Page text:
US President Donald Trump has announced that the US would be issuing an 'emergency order to ground all Boeing 737 Max 8 and the 737 Max 9, and planes associated with that line,' in the wake of the Ethiopian Airlines disaster.
A growing number of airlines around the world have grounded their Boeing 737 Max 8 jets following the crash of an Ethiopian Airlines plane that killed 157 people on Sunday, five months after a similar Indonesian Lion Air jet plunged into the ocean, killing 189.
After Trump's announcement, Boeing said it was supporting a worldwide ban on all 737 Max aircraft.
Boeing's stock price continues to decline in US trading , having lost more than 3 per cent and dropping to below $USD364 ($514) per share, a dip of more than $USD11 since trading opened.
The US aviation multinational giant lost $USD12.7 billion in market value on Monday, according to The Wall Street Journal
Australia has announced a temporary ban on flights by Boeing 737 Max aircraft, although none of its airlines currently operate them.
Trump said that both the US Federal Aviation Authority and Boeing were 'in agreement with the action,' and any planes currently in the air would continue to their destination where they will be grounded.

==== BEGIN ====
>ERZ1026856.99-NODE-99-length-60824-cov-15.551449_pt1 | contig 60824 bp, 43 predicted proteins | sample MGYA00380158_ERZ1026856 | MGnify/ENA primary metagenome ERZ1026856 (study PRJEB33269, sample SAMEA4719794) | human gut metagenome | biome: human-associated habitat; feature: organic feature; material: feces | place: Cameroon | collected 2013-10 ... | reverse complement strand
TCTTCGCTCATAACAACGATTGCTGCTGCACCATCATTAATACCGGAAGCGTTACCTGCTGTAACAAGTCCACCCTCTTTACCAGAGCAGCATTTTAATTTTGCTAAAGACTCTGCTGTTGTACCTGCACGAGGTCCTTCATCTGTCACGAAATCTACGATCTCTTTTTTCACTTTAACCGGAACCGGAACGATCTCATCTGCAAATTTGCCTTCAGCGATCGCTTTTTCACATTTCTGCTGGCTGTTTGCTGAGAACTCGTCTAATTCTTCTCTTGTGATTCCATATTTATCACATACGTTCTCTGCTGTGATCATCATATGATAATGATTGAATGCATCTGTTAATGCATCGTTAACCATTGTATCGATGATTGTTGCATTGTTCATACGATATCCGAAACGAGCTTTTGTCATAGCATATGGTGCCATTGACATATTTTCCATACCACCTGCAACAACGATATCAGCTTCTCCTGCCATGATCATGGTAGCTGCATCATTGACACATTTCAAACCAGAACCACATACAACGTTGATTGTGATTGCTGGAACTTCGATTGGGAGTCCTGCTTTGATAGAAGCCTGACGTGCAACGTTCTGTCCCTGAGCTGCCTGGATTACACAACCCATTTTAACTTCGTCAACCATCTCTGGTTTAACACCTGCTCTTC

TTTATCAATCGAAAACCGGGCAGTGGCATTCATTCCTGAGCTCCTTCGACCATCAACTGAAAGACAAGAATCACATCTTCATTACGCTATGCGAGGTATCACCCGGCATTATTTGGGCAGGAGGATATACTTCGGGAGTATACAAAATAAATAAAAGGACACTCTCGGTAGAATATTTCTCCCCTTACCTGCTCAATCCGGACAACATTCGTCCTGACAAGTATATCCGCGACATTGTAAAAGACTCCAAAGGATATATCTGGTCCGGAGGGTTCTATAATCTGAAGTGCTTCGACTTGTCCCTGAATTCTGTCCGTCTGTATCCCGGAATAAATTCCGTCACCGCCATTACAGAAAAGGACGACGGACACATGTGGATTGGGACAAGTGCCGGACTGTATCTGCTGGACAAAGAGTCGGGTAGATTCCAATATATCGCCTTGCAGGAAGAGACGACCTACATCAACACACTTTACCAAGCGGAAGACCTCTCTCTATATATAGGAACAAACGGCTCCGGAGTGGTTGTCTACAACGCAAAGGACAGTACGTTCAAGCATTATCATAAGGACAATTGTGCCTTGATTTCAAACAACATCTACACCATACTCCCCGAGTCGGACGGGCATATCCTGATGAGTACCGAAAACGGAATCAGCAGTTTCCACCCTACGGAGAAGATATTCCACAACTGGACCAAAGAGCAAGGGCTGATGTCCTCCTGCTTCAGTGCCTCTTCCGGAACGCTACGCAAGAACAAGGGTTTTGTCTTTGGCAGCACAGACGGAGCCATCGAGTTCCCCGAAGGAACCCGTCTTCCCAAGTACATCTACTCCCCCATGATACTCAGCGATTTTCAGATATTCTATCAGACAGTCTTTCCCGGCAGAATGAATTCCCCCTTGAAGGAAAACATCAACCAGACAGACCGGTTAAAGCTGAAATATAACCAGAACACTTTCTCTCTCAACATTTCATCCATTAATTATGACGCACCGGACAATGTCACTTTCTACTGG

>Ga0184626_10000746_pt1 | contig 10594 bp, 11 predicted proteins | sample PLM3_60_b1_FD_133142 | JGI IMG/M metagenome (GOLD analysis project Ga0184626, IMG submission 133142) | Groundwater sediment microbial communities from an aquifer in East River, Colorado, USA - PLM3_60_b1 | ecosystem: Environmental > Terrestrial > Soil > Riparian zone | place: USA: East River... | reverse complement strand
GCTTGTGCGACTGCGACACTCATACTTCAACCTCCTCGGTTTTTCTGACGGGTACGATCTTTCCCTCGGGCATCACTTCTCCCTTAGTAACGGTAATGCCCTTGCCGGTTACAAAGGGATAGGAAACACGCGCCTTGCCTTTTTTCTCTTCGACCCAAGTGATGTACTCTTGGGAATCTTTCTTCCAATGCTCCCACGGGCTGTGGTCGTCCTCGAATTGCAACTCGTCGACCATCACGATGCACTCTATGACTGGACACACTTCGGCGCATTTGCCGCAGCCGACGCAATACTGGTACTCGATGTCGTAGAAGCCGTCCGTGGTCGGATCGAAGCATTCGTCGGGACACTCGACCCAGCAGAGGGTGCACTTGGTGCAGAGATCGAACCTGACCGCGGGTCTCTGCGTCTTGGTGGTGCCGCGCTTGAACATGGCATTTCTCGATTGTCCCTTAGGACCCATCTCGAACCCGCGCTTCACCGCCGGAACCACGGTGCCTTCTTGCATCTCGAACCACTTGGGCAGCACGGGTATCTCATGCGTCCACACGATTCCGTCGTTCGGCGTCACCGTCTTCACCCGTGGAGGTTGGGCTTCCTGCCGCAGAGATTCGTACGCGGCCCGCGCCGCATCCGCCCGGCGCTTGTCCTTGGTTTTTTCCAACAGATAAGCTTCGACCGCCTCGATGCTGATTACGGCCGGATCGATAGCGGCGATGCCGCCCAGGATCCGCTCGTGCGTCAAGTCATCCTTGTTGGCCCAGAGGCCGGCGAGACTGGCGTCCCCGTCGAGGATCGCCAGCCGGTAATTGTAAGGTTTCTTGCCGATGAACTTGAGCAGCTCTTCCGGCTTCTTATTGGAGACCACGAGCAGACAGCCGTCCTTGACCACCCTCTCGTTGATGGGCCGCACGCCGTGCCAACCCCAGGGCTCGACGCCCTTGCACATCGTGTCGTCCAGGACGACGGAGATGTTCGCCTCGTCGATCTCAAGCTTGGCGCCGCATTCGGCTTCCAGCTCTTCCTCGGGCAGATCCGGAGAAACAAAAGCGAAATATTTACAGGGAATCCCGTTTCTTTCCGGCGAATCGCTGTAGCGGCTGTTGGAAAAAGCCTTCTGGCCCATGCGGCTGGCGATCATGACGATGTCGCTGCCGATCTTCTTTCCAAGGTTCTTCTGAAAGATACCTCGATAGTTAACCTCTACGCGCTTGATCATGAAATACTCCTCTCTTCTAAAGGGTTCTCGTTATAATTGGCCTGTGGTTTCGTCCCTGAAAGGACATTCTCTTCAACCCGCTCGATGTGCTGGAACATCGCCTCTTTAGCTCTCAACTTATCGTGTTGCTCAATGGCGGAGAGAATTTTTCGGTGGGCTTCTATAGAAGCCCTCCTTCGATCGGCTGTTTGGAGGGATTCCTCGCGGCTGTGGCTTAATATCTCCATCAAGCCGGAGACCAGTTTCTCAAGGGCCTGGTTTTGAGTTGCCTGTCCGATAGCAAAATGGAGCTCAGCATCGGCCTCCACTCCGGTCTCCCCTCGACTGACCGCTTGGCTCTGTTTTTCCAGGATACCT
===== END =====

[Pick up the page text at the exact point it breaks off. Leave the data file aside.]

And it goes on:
'Pilots have been notified, airlines have been all notified. Airlines are agreeing with this. The safety of the American people and all people is our paramount concern,' Trump said.
Australia's Civil Aviation Safety Authority said yesterday that the ban will affect two foreign airlines — SilkAir and Fiji Airways — that use them for flights to Australia.
The authority said Singapore's SilkAir has already grounded its 737 Max jets, and that it is working with regulators there and in Fiji to minimise disruptions.
It said that Fiji Airways has two 737 Max 8 jets in its fleet. Fiji Airways and Fiji's Civil Aviation Authority said they would ground the fleet until more information is known about the cause of the Ethiopian Airlines accident.
Virgin Australia is also 'closely watching the situation' after ordering 30 of the planes for its fleet.
A spokesman for the airline said: 'Virgin Australia will not introduce any new aircraft to the fleet unless we are completely satisfied with its safety.
'There are currently no Boeing 737 Max 8 aircraft in our fleet.
'We are closely monitoring the situation and will continue to work with Boeing, CASA, and other relevant authorities as more information becomes available.'
Air Canada, one of a few carriers still flying the Boeing 737 Max,
said it would follow Transport Canada's safety notice that bans the plane from Canadian airspace and work to rebook its passengers on other available aircraft.